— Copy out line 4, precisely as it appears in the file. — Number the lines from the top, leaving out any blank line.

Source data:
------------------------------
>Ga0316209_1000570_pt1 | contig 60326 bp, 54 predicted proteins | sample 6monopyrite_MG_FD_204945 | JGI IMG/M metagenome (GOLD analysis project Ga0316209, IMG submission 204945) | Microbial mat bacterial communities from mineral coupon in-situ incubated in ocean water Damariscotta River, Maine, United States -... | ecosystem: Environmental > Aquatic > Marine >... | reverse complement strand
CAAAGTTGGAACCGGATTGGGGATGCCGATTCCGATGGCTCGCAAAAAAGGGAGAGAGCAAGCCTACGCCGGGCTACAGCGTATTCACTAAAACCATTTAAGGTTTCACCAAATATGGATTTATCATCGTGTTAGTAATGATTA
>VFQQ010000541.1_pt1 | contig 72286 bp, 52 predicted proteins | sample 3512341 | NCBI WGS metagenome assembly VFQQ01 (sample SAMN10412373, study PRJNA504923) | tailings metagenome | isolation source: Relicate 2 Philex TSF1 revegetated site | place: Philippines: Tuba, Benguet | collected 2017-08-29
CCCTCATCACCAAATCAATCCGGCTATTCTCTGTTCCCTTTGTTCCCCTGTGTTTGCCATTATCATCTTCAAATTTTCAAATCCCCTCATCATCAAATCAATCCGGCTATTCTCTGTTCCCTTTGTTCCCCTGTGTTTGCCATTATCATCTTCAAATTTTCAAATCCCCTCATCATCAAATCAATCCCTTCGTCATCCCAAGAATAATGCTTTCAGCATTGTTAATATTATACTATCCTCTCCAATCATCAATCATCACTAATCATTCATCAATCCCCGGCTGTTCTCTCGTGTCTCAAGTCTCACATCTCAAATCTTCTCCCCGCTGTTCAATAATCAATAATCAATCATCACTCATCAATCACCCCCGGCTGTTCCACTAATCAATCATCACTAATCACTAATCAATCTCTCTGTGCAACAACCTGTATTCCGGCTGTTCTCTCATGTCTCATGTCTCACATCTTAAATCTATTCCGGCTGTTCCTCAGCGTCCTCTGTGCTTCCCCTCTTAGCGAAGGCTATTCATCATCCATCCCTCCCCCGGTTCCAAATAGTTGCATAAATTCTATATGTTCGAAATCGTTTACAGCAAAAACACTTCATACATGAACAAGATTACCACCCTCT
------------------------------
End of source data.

CCCTCATCACCAAATCAATCCGGCTATTCTCTGTTCCCTTTGTTCCCCTGTGTTTGCCATTATCATCTTCAAATTTTCAAATCCCCTCATCATCAAATCAATCCGGCTATTCTCTGTTCCCTTTGTTCCCCTGTGTTTGCCATTATCATCTTCAAATTTTCAAATCCCCTCATCATCAAATCAATCCCTTCGTCATCCCAAGAATAATGCTTTCAGCATTGTTAATATTATACTATCCTCTCCAATCATCAATCATCACTAATCATTCATCAATCCCCGGCTGTTCTCTCGTGTCTCAAGTCTCACATCTCAAATCTTCTCCCCGCTGTTCAATAATCAATAATCAATCATCACTCATCAATCACCCCCGGCTGTTCCACTAATCAATCATCACTAATCACTAATCAATCTCTCTGTGCAACAACCTGTATTCCGGCTGTTCTCTCATGTCTCATGTCTCACATCTTAAATCTATTCCGGCTGTTCCTCAGCGTCCTCTGTGCTTCCCCTCTTAGCGAAGGCTATTCATCATCCATCCCTCCCCCGGTTCCAAATAGTTGCATAAATTCTATATGTTCGAAATCGTTTACAGCAAAAACACTTCATACATGAACAAGATTACCACCCTCT